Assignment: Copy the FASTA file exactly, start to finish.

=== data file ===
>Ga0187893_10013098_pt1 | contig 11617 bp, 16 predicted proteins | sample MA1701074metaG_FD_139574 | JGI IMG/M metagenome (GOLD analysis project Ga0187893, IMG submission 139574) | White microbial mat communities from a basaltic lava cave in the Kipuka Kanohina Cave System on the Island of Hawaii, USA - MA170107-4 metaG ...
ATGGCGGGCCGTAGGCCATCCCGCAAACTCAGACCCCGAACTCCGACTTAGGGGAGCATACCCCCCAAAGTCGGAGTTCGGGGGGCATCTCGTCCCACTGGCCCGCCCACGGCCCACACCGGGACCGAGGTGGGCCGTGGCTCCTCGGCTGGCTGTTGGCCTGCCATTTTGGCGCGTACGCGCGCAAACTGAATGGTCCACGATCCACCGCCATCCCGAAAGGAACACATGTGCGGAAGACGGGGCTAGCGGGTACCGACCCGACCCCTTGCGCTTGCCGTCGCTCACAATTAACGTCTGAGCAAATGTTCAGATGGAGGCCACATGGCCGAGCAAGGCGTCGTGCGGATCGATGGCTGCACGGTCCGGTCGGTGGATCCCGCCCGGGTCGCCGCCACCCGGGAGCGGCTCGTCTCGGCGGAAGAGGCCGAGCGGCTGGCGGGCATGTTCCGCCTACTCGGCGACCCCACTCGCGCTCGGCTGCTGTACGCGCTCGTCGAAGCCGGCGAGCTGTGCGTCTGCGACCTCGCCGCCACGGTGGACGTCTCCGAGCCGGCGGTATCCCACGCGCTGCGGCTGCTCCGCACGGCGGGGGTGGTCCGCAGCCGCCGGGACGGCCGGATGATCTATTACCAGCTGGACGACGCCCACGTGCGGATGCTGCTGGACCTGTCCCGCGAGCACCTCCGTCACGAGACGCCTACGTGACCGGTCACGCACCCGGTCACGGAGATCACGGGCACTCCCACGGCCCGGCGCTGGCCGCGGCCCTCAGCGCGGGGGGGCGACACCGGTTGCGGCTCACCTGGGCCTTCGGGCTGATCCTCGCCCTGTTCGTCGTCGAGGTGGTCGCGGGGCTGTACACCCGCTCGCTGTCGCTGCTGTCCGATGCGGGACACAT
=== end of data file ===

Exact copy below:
>Ga0187893_10013098_pt1 | contig 11617 bp, 16 predicted proteins | sample MA1701074metaG_FD_139574 | JGI IMG/M metagenome (GOLD analysis project Ga0187893, IMG submission 139574) | White microbial mat communities from a basaltic lava cave in the Kipuka Kanohina Cave System on the Island of Hawaii, USA - MA170107-4 metaG ...
ATGGCGGGCCGTAGGCCATCCCGCAAACTCAGACCCCGAACTCCGACTTAGGGGAGCATACCCCCCAAAGTCGGAGTTCGGGGGGCATCTCGTCCCACTGGCCCGCCCACGGCCCACACCGGGACCGAGGTGGGCCGTGGCTCCTCGGCTGGCTGTTGGCCTGCCATTTTGGCGCGTACGCGCGCAAACTGAATGGTCCACGATCCACCGCCATCCCGAAAGGAACACATGTGCGGAAGACGGGGCTAGCGGGTACCGACCCGACCCCTTGCGCTTGCCGTCGCTCACAATTAACGTCTGAGCAAATGTTCAGATGGAGGCCACATGGCCGAGCAAGGCGTCGTGCGGATCGATGGCTGCACGGTCCGGTCGGTGGATCCCGCCCGGGTCGCCGCCACCCGGGAGCGGCTCGTCTCGGCGGAAGAGGCCGAGCGGCTGGCGGGCATGTTCCGCCTACTCGGCGACCCCACTCGCGCTCGGCTGCTGTACGCGCTCGTCGAAGCCGGCGAGCTGTGCGTCTGCGACCTCGCCGCCACGGTGGACGTCTCCGAGCCGGCGGTATCCCACGCGCTGCGGCTGCTCCGCACGGCGGGGGTGGTCCGCAGCCGCCGGGACGGCCGGATGATCTATTACCAGCTGGACGACGCCCACGTGCGGATGCTGCTGGACCTGTCCCGCGAGCACCTCCGTCACGAGACGCCTACGTGACCGGTCACGCACCCGGTCACGGAGATCACGGGCACTCCCACGGCCCGGCGCTGGCCGCGGCCCTCAGCGCGGGGGGGCGACACCGGTTGCGGCTCACCTGGGCCTTCGGGCTGATCCTCGCCCTGTTCGTCGTCGAGGTGGTCGCGGGGCTGTACACCCGCTCGCTGTCGCTGCTGTCCGATGCGGGACACAT